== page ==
• Organization of a side event during the Permanent Forum in New York, on 14 May 2014, to present the results of the Symposium. This event was organized specifically within the framework of the Permanent Forum in order to fulfil the implementation of its Recommendation, and in accordance with the will expressed by the participants at the Symposium, in Article 23 of the Final Declaration of the Symposium.
  • Organization of a meeting during the Permanent Forum in New York, on 17 May 2014, to present a more extensive research project on the transmission of oral memory among Indigenous Peoples, as suggested by Article 27 of the Final Declaration of the Symposium. This first meeting led to the desire to develop a project on the transmission and conservation of oral history among Indigenous Peoples, dealing particularly with issues of indigenous youth interviewing elders, as well as the protection and strengthening of indigenous languages, which ensure the transmission of culture and history of the communities.
  • An illustrated publication of a condensed version (100 pages) of the Symposium Proceedings in four languages (English, Spanish, French and Russian). This high-quality publication requires special attention in its work of transcribing the parts in indigenous languages and their translations into four languages. Similar consideration was paid to the illustrations, which were mostly created by indigenous artists, and to the searches for archival documents, images and photographs.

Watch the documentary: "Bridge to the Future" produced by indigenous youth who participated at the Symposium

2015 Historical Symposium

The success of the 2013 Symposium was such that it was decided to organize a second Symposium in 2015. Similar to the first, this event was designed to allow other former delegates, absent in 2013, to be able to share and transmit their experiences to the younger generation. This Symposium was designed to follow up on the work done by the young people and the commitments made between them and the elders in 2013. The Symposium, lasting four days at the UN in Geneva, brought together elders and youth from the Americas, Asia, Africa, the Arctic, the Pacific and Eastern Europe.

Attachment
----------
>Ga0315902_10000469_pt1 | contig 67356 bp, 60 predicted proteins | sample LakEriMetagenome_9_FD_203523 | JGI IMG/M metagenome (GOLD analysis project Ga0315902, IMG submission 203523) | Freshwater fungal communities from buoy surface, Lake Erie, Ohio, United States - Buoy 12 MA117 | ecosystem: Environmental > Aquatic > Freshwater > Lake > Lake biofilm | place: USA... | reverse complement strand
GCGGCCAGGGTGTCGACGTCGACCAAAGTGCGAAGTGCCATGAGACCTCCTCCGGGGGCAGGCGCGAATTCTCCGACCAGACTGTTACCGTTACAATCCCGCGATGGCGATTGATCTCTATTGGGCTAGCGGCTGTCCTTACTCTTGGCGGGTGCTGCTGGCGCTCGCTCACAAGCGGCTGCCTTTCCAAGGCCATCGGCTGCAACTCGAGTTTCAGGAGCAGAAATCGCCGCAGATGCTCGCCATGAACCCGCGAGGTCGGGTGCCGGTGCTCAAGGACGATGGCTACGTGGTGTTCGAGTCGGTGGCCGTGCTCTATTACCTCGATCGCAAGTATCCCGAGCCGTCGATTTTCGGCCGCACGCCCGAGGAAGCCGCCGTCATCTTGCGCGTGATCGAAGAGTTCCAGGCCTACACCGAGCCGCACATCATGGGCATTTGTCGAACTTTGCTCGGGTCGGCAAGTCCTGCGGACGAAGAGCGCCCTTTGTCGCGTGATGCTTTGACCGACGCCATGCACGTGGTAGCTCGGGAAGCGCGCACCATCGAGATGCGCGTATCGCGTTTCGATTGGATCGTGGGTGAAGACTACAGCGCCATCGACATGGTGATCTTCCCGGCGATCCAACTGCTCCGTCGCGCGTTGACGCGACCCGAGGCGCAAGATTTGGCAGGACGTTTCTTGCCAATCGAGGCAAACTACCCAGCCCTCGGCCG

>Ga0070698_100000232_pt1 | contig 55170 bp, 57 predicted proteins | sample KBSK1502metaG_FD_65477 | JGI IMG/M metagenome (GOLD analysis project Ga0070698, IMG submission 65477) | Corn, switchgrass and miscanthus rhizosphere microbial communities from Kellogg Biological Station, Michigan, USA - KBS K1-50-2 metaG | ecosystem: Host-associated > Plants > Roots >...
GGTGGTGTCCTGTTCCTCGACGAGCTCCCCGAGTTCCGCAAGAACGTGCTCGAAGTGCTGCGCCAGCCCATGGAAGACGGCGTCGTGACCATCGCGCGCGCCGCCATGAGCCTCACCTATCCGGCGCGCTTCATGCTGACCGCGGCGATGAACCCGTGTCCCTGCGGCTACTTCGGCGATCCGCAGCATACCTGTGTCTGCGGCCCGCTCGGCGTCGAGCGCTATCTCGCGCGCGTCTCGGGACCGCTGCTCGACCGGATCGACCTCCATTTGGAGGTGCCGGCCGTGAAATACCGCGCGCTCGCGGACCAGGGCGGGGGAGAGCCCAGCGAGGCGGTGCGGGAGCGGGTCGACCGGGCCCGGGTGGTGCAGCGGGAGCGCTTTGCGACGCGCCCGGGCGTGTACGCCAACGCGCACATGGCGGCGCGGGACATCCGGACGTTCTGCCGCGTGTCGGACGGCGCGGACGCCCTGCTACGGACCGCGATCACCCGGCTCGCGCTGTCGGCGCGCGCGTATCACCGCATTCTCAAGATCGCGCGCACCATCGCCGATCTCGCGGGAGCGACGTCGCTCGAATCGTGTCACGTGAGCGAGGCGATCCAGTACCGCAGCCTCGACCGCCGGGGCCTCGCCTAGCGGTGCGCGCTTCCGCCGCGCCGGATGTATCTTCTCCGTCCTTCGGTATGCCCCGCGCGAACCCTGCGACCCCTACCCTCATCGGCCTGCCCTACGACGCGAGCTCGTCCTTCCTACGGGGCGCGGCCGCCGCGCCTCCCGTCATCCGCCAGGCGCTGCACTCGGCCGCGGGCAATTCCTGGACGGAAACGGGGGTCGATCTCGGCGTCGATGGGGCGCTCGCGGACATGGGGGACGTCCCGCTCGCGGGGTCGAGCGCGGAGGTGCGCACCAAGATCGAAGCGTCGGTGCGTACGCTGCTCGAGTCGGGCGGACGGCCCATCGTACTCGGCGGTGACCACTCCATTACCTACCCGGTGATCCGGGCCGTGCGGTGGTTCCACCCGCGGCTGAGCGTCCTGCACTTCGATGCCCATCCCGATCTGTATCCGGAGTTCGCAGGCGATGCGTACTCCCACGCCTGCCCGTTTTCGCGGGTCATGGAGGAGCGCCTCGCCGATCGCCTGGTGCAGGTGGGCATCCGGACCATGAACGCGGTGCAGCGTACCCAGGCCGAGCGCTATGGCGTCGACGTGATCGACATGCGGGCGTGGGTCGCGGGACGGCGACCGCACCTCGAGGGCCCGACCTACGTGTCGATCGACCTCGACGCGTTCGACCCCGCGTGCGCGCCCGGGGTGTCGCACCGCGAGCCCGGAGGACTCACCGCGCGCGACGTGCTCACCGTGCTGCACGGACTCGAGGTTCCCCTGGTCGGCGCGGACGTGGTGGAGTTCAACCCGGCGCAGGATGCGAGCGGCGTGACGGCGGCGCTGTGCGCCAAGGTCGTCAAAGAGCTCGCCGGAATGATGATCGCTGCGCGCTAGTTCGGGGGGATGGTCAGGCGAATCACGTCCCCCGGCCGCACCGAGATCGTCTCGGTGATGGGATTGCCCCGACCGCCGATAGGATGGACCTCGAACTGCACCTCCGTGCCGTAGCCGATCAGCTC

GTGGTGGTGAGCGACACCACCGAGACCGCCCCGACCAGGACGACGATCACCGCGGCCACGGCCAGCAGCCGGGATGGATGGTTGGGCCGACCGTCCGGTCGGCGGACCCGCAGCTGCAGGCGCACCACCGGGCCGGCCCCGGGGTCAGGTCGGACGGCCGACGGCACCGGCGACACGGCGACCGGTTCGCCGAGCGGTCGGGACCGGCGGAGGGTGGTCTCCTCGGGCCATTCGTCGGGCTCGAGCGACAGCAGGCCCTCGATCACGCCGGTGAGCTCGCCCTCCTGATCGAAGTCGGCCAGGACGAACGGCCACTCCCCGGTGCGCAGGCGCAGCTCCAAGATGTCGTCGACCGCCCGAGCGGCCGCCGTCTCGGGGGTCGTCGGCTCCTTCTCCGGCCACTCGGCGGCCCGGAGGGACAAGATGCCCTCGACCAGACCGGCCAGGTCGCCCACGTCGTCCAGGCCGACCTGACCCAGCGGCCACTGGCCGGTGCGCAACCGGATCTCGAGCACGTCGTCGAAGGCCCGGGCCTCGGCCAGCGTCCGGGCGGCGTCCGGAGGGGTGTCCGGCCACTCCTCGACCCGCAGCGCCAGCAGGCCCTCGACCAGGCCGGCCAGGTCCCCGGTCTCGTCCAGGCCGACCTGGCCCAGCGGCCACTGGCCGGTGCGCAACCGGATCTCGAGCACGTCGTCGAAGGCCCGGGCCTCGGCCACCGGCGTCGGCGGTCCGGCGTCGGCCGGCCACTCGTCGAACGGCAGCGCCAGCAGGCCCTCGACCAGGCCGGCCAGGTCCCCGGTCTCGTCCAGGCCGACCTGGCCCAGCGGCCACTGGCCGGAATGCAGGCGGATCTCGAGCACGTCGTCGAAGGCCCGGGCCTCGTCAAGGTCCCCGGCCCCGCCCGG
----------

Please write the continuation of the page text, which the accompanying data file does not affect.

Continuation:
The objectives of the 2015 Symposium

  1. Ensure transmission of the international struggles of Indigenous Peoples from the older generation to the newer generations of indigenous activists in order to better guarantee the continuity of 38 years of indigenous participation at the UN.
  2. Prepare an assessment of these 38 years of work with international forums and its impact at the local level.
  3. Discuss the creation of an international Council of Indigenous Peoples, with the aim of facilitating the work of Indigenous Peoples at the international level and to advise the United Nations and indigenous delegates on international issues.


Symposium Committee

It is important to note that the two Symposiums were created and thought out by the indigenous delegates present, in collaboration with Docip.

The organizing committee of the Symposium 2013 is composed of:

  • Chief Oren Lyons, Haudenosaunee, Six Nations Confederacy ;
  • Chief Wilton Littlechild, Cree, Member of the UN Expert Mechanism on the Rights of Indigenous Peoples (EMRIP);
  • Carlos Mamani, Aymara ;
  • Bill Means, Oglala Sioux ;
  • José Carlos Morales, Brunka, former member of EMRIP ;
  • Mike Myers, Nation Seneca, Six Nations Confederacy.

The organizing committee of the Symposium 2015 is composed of:

  • Chief Wilton Littlechild, Cree, Member of the UN Expert Mechanism on the Rights of Indigenous Peoples (EMRIP);
  • Carlos Mamani, Aymara, historian;
  • José Carlos Morales, Brunca, former member of EMRIP;
  • Mike Myers, Seneca Nation, Six Nations Confederacy;
  • Nilo Cayuqueo, Mapuche;
  • Marcella Gilbet, Lakota;
  • Michael Eckford Aka Anderson, Euahlayi;
  • Mary Simat, Maasai;
  • Wayanay Mamani, Aymara youth;
  • Morgan Catlett, Cherokee youth.